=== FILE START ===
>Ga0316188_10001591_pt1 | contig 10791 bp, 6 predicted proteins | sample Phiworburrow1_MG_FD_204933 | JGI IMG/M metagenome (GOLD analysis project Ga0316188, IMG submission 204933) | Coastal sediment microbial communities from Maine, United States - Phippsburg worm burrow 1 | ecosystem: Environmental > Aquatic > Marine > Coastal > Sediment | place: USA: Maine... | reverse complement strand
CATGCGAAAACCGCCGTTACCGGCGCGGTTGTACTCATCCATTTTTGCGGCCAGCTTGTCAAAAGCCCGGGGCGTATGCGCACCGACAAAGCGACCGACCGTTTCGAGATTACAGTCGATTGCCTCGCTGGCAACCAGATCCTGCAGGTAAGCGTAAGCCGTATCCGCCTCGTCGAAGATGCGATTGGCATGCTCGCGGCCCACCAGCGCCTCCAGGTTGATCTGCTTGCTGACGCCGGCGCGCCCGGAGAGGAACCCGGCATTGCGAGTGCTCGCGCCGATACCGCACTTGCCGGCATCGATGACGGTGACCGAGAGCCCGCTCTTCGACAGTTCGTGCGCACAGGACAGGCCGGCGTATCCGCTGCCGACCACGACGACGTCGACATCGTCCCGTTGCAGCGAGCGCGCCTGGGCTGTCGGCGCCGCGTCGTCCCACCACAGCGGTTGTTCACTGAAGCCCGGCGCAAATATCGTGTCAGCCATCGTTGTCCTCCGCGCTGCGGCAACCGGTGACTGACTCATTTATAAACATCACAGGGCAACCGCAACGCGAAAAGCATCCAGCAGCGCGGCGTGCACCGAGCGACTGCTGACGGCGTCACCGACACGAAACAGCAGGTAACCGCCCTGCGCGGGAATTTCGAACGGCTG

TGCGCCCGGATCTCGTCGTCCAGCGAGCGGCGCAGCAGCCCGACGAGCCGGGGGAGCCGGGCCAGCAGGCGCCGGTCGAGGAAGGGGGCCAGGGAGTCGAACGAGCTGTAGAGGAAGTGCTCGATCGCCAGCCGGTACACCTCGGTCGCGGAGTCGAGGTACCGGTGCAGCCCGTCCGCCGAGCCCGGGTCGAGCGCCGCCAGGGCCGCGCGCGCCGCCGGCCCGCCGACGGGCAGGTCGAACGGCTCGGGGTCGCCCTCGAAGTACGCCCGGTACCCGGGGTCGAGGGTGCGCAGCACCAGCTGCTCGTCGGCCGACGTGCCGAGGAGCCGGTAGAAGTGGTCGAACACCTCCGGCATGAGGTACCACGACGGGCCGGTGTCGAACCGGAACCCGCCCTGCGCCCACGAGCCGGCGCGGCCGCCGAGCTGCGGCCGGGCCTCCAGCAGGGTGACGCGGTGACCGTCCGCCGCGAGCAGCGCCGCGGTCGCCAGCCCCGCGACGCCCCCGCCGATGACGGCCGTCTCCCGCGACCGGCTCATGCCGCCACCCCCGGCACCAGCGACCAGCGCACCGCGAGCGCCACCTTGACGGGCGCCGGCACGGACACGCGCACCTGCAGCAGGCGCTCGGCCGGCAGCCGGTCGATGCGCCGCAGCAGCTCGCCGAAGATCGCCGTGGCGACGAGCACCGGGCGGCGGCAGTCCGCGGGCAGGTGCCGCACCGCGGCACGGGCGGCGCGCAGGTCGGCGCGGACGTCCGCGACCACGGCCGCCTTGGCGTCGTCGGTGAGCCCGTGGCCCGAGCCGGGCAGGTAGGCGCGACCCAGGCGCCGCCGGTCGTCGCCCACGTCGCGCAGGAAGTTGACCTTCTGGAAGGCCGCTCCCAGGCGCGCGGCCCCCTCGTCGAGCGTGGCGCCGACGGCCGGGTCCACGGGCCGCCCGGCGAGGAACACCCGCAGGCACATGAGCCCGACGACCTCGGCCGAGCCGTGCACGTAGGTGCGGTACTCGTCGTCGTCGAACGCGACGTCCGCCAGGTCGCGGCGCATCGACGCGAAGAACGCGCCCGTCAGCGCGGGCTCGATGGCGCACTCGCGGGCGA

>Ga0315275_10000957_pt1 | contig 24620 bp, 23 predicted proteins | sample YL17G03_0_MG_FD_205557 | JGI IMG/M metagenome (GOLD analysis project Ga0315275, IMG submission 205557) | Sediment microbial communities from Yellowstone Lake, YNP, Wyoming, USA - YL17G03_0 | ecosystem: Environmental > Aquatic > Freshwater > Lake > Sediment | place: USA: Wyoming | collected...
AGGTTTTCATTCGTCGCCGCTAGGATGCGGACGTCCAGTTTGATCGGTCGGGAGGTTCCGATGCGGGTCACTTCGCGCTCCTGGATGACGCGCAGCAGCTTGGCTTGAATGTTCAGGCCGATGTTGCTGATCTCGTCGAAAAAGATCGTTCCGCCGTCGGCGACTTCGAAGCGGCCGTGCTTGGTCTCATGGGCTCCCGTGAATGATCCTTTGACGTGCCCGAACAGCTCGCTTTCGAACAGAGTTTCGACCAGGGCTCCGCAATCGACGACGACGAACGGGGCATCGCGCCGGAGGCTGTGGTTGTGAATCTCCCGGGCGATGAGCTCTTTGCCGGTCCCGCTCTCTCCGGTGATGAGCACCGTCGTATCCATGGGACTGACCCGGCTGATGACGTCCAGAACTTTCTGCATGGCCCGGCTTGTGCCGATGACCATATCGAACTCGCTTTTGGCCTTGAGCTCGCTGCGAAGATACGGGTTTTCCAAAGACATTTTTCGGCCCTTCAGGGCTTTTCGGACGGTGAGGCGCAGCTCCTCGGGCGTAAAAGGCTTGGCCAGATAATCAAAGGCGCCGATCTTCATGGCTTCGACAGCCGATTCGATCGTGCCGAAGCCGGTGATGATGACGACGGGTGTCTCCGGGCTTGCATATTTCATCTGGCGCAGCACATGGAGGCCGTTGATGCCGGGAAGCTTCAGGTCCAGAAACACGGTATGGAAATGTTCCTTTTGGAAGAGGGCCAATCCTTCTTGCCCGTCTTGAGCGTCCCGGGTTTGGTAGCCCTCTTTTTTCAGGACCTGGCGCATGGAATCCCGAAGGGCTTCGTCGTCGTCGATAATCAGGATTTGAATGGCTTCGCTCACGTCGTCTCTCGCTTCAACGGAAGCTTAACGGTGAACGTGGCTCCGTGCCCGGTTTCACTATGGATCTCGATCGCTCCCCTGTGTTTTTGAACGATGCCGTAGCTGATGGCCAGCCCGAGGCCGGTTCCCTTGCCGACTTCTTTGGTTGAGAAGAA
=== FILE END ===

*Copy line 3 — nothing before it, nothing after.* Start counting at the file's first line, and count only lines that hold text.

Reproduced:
TGCGCCCGGATCTCGTCGTCCAGCGAGCGGCGCAGCAGCCCGACGAGCCGGGGGAGCCGGGCCAGCAGGCGCCGGTCGAGGAAGGGGGCCAGGGAGTCGAACGAGCTGTAGAGGAAGTGCTCGATCGCCAGCCGGTACACCTCGGTCGCGGAGTCGAGGTACCGGTGCAGCCCGTCCGCCGAGCCCGGGTCGAGCGCCGCCAGGGCCGCGCGCGCCGCCGGCCCGCCGACGGGCAGGTCGAACGGCTCGGGGTCGCCCTCGAAGTACGCCCGGTACCCGGGGTCGAGGGTGCGCAGCACCAGCTGCTCGTCGGCCGACGTGCCGAGGAGCCGGTAGAAGTGGTCGAACACCTCCGGCATGAGGTACCACGACGGGCCGGTGTCGAACCGGAACCCGCCCTGCGCCCACGAGCCGGCGCGGCCGCCGAGCTGCGGCCGGGCCTCCAGCAGGGTGACGCGGTGACCGTCCGCCGCGAGCAGCGCCGCGGTCGCCAGCCCCGCGACGCCCCCGCCGATGACGGCCGTCTCCCGCGACCGGCTCATGCCGCCACCCCCGGCACCAGCGACCAGCGCACCGCGAGCGCCACCTTGACGGGCGCCGGCACGGACACGCGCACCTGCAGCAGGCGCTCGGCCGGCAGCCGGTCGATGCGCCGCAGCAGCTCGCCGAAGATCGCCGTGGCGACGAGCACCGGGCGGCGGCAGTCCGCGGGCAGGTGCCGCACCGCGGCACGGGCGGCGCGCAGGTCGGCGCGGACGTCCGCGACCACGGCCGCCTTGGCGTCGTCGGTGAGCCCGTGGCCCGAGCCGGGCAGGTAGGCGCGACCCAGGCGCCGCCGGTCGTCGCCCACGTCGCGCAGGAAGTTGACCTTCTGGAAGGCCGCTCCCAGGCGCGCGGCCCCCTCGTCGAGCGTGGCGCCGACGGCCGGGTCCACGGGCCGCCCGGCGAGGAACACCCGCAGGCACATGAGCCCGACGACCTCGGCCGAGCCGTGCACGTAGGTGCGGTACTCGTCGTCGTCGAACGCGACGTCCGCCAGGTCGCGGCGCATCGACGCGAAGAACGCGCCCGTCAGCGCGGGCTCGATGGCGCACTCGCGGGCGA